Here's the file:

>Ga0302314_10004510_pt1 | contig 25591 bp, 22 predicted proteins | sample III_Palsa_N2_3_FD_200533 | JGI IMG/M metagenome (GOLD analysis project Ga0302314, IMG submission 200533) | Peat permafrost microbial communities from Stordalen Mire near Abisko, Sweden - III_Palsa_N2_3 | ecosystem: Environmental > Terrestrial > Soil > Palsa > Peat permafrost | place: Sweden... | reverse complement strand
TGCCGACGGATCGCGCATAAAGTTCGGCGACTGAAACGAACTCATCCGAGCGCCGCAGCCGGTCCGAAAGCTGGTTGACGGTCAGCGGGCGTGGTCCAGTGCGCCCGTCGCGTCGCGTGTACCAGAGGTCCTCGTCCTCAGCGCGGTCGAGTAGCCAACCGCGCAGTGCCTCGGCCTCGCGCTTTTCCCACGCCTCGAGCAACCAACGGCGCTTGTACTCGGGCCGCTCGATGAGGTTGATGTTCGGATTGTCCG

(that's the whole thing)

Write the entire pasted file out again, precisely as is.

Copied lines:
>Ga0302314_10004510_pt1 | contig 25591 bp, 22 predicted proteins | sample III_Palsa_N2_3_FD_200533 | JGI IMG/M metagenome (GOLD analysis project Ga0302314, IMG submission 200533) | Peat permafrost microbial communities from Stordalen Mire near Abisko, Sweden - III_Palsa_N2_3 | ecosystem: Environmental > Terrestrial > Soil > Palsa > Peat permafrost | place: Sweden... | reverse complement strand
TGCCGACGGATCGCGCATAAAGTTCGGCGACTGAAACGAACTCATCCGAGCGCCGCAGCCGGTCCGAAAGCTGGTTGACGGTCAGCGGGCGTGGTCCAGTGCGCCCGTCGCGTCGCGTGTACCAGAGGTCCTCGTCCTCAGCGCGGTCGAGTAGCCAACCGCGCAGTGCCTCGGCCTCGCGCTTTTCCCACGCCTCGAGCAACCAACGGCGCTTGTACTCGGGCCGCTCGATGAGGTTGATGTTCGGATTGTCCG